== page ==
11 יא

גמ׳ מנלן דתנו רבנן ישגו יכול יהו חייבין על שגגת מעשה ת"ל ישגו ונעלם דבר אין חייבין אלא על העלם דבר עם שגגת מעשה:

GEMARA: With regard to the halakha that the court is liable only for absence of awareness of the matter together with unwitting performance of an action, the Gemara asks: From where do we derive this halakha? It is derived from a verse, as the Sages taught in a baraita that it is stated: “And if the entire congregation of Israel shall act unwittingly” (Leviticus 4:13). One might have thought that they will be liable to bring a bull for every case of unwitting performance of an action. Therefore, the verse states: “Shall act unwittingly, and the matter was hidden” (Leviticus 4:13), from which it is derived that the court is liable only for absence of awareness of the matter, leading to an erroneous ruling, together with unwitting performance of an action on the basis of that ruling.

12 יב

וכן המשיח: מנלן דכתיב לאשמת העם הרי משיח כצבור:

The mishna continues: And likewise the anointed priest. The Gemara asks: From where do we derive this? It is derived from a verse, as it is written with regard to the anointed priest: “If the anointed priest shall sin so as to bring guilt upon the people” (Leviticus 4:3), indicating that the status of an anointed priest is like that of the general public.

13 יג

ולא בעבודת כוכבים אלא על העלם דבר עם שגגת מעשה: מנלן

The mishna continues: And the court and the priest are liable for a ruling with regard to idol worship only for absence of awareness of the matter, leading to an erroneous ruling, together with unwitting performance of an action on the basis of that ruling. The Gemara asks: From where do we derive this?

14 יד

דת"ר לפי שיצאה עבודת כוכבים לדון בעצמה יכול יהו חייבין על שגגת המעשה נאמר כאן מעיני ונאמר להלן מעיני מה להלן אין חייבין אלא על העלם דבר עם שגגת מעשה אף כאן אין חייבין אלא על העלם דבר עם שגגת מעשה

The Gemara answers: It is derived as the Sages taught: Due to the fact that idol worship left the category of unwitting transgressions to be discussed by itself (see Numbers, chapter 15), one might have thought that the court and the priest would be liable for a mere unwitting performance of the action. Therefore, the term “from the eyes of” is stated here, with regard to idol worship (Numbers 15:24), and “from the eyes of” is stated there, with regard to an unwitting communal sin-offering for all other mitzvot (Leviticus 4:13). Just as there they are liable only for absence of awareness of the matter, leading to an erroneous ruling, together with unwitting performance of an action on the basis of that ruling, so too here, they are liable only for absence of aware-ness of the matter, leading to an erroneous ruling, together with unwitting performance of an action on the basis of that ruling.

15 טו

ואילו משיח בעבודת כוכבים לא קתני מתניתין מני רבי היא

The Gemara notes: Whereas, the halakha that the status of an anointed priest who issues a ruling with regard to idol worship is like that of the court is not taught in the mishna. Whose opinion is expressed in the mishna? It is the opinion of Rabbi Yehuda HaNasi.

16 טז

דתניא משיח בעבודת כוכבים רבי אומר בשגגת מעשה וחכמים אומרים בהעלם דבר ושוין שבשעירה ושוין שאין מביא אשם תלוי

The Gemara explains: This is as it is taught in a baraita: If an anointed priest unwittingly engages in idol worship, Rabbi Yehuda HaNasi says: He brings an offering for unwitting performance of an action, like any other Jew. And the Rabbis say: He brings an offering for absence of awareness of the matter, leading to an erroneous ruling. And they agree that the atonement of an anointed priest is with a female goat as a sin-offering, and they agree that he does not bring a provisional guilt-offering. Since the mishna omitted the halakha of an anointed priest who engages in idol worship, apparently it is in accordance with the opinion of Rabbi Yehuda HaNasi, who says that the status of the anointed priest in this regard is like that of any other Jew.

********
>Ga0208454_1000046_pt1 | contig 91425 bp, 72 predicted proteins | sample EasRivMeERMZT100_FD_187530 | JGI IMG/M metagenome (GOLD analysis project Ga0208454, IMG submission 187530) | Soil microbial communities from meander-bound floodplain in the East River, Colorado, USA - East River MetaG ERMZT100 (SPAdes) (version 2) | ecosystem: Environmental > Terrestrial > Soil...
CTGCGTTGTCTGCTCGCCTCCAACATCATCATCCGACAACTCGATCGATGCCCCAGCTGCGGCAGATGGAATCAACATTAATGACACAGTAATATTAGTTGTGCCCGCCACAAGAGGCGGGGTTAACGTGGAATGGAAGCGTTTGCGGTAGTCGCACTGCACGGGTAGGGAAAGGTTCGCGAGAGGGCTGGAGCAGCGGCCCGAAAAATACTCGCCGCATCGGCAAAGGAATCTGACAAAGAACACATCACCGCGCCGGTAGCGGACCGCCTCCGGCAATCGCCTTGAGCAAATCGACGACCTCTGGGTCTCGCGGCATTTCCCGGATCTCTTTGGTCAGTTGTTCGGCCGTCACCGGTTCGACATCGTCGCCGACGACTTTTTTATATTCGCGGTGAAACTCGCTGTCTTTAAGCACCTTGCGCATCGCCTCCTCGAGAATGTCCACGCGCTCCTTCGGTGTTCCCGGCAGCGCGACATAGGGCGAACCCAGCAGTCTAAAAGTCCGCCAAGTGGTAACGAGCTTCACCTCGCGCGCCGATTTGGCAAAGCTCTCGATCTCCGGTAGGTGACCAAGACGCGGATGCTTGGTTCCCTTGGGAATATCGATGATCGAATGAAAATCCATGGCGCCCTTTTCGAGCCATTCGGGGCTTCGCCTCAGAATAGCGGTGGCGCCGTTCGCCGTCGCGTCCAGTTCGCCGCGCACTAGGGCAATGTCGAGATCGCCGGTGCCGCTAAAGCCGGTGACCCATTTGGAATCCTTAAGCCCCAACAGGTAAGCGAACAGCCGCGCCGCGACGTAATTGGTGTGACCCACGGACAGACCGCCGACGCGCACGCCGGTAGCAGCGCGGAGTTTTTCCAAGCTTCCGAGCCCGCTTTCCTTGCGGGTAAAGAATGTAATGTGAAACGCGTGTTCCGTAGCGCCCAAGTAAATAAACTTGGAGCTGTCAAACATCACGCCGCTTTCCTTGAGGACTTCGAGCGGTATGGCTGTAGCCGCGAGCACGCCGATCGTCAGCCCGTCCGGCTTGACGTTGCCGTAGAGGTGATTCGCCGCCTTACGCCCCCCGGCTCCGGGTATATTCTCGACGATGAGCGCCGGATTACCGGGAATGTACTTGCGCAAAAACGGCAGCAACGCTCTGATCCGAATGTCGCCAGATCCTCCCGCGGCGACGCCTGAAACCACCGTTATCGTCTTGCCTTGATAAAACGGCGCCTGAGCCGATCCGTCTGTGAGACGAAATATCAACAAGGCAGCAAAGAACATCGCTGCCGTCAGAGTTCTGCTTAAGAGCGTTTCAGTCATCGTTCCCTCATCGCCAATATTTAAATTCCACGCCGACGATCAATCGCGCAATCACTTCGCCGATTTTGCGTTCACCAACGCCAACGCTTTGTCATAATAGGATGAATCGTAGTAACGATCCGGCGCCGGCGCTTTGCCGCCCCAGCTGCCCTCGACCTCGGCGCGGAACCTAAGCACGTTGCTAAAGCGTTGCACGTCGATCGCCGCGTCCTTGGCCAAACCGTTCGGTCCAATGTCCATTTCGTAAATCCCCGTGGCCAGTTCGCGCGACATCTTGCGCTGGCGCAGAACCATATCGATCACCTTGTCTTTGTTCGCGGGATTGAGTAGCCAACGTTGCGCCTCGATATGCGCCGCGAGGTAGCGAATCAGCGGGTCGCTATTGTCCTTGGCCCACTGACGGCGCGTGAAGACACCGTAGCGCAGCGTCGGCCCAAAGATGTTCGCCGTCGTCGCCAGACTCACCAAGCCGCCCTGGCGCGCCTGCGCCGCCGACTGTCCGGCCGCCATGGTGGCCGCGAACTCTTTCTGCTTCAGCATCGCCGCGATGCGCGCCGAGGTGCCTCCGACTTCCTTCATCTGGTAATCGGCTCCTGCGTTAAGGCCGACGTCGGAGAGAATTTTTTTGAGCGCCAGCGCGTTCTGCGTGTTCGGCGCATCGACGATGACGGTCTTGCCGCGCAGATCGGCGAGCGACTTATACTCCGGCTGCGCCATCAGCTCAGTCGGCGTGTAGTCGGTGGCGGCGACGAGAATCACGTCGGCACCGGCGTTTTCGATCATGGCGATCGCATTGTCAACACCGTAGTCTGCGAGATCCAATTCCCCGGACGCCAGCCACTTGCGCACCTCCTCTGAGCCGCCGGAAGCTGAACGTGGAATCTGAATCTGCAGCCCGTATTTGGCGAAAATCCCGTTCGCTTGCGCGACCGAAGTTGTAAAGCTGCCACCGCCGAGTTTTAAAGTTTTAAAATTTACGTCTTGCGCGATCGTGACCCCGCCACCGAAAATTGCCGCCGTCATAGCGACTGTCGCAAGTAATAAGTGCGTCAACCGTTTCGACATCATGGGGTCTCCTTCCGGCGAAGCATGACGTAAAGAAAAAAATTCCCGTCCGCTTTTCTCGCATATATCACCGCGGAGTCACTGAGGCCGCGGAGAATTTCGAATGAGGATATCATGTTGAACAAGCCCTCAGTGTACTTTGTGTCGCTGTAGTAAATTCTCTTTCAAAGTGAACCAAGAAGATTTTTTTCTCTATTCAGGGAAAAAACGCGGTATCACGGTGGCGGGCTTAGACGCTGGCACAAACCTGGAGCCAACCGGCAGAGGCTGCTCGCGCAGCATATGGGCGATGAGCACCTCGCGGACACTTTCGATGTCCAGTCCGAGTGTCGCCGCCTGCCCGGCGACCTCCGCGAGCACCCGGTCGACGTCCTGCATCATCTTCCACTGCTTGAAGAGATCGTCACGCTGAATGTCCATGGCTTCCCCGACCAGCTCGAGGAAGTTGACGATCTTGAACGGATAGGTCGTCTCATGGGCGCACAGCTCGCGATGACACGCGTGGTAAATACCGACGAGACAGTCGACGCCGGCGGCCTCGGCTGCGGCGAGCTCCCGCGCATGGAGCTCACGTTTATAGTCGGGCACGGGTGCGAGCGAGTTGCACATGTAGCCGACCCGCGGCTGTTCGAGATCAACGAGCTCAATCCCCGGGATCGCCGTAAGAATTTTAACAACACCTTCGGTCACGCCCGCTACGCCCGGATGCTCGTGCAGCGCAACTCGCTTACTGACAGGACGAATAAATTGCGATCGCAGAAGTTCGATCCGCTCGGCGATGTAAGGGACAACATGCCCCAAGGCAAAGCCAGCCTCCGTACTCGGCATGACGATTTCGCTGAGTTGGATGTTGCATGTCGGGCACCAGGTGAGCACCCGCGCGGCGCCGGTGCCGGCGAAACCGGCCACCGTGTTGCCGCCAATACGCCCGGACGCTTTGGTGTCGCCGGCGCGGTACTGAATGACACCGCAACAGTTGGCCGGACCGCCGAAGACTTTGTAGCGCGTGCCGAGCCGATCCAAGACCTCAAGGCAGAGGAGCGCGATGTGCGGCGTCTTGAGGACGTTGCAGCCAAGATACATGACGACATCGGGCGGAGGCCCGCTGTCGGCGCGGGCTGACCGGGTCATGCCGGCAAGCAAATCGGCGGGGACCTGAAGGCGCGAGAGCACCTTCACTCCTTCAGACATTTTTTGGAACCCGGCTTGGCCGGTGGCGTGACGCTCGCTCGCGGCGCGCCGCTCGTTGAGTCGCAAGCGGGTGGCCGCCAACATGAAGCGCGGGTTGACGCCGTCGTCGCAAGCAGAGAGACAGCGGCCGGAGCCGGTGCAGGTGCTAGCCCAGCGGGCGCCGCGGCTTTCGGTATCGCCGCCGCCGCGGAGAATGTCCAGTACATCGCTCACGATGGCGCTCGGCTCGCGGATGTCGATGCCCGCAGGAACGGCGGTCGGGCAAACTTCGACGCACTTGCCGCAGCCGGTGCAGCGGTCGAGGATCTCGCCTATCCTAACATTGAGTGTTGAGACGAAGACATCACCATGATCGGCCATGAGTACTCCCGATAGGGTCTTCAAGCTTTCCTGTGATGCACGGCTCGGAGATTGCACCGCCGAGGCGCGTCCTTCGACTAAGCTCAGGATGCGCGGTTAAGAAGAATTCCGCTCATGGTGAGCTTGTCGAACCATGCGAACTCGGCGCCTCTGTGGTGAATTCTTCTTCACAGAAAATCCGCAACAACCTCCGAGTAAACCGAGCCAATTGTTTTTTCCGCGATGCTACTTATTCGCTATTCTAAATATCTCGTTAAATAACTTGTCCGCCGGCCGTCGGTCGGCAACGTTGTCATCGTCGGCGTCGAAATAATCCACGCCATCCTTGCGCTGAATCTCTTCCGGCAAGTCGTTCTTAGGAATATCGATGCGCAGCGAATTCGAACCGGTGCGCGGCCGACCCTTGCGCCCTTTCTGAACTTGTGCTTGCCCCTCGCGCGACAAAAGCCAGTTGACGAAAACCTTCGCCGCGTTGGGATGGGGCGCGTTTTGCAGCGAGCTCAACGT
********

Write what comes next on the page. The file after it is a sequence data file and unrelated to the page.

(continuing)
17 יז

ותסברא בזדונו כרת ובשגגתו חטאת מי קתני

The Gemara rejects this: And how can you understand the mishna in that manner? In the mishna (8a) that teaches that the court is not liable to bring an offering for absence of awareness of the matter unless they issue a ruling with regard to a matter for whose intentional violation one is liable to receive excision from the World-to-Come [karet] and for whose unwitting violation one is liable to bring a sin-offering, does it teach the halakha concerning an anointed priest in the latter clause of that mishna?

18 יח

אלא תני הא הוא הדין להא ה"נ תנא הא והוא הדין להא

The Gemara explains: Rather, the tanna on 8a teaches this halakha, that in the first clause the anointed priest has the same halakha as the court, and the same is true with regard to that halakha, i.e., that in the latter clause the anointed priest has the same halakha as the court. Here too, the tanna taught this halakha, that in the first clause the anointed priest has the same halakha as the court, and the same is true with regard to that halakha, i.e., that in the latter clause the anointed priest has the same halakha as the court. Therefore, there is no proof that the mishna is not in accordance with the opinion of the Rabbis.

19 יט

מ"ט דרבי אמר קרא וכפר הכהן על הנפש השוגגת בחטאה בשגגה הנפש זה משיח השוגגת זה נשיא בחטאה בשגגה רבי סבר חטא זה בשגגה יהא

The Gemara asks: What is the reason for the opinion of Rabbi Yehuda HaNasi? It is as the verse states with regard to idol worship: “And the priest shall atone for the soul that acted unwittingly, when he sins unwittingly” (Numbers 15:28). With regard to the term “the soul,” that is referring to an anointed priest; with regard to the term “that acted unwittingly,” that is referring to a king; and due to the phrase “when he sins unwittingly,” Rabbi Yehuda HaNasi holds this sin shall be one performed unwittingly, not the result of absence of awareness of the matter, leading to an erroneous ruling.

20 כ

ורבנן סברי מי שחטאתו בשגגה יצא משיח שאין חטאתו בשגגה אלא בהעלם דבר

And the Rabbis hold: This phrase serves to teach that the halakha that this offering is brought for an unwitting sin applies to one whose sin-offering for all other transgressions is for an unwitting act. This serves to exclude an anointed priest, whose liability to bring a sin-offering for an unwitting act is only for absence of awareness of the matter, leading to an erroneous ruling, together with unwitting performance of an action on the basis of that ruling.

21 כא

ושוין שבשעירה כיחיד מנלן דאמר קרא ואם נפש אחת אחד יחיד ואחד נשיא ואחד משיח כולם בכלל נפש אחת הן:

The baraita teaches: And they agree that the atonement of an anointed priest is with a female goat as a sin-offering, as in the case of an ordinary individual. The Gemara asks: From where do we derive this halakha? The Gemara answers: It is derived from a verse, as the verse states: “And if one soul sins unwittingly, then he shall offer a female goat of the first year as a sin-offering” (Numbers 15:27). An ordinary individual, a king, and an anointed priest are all liable to bring an offering, as they are all included in the category of “one soul.”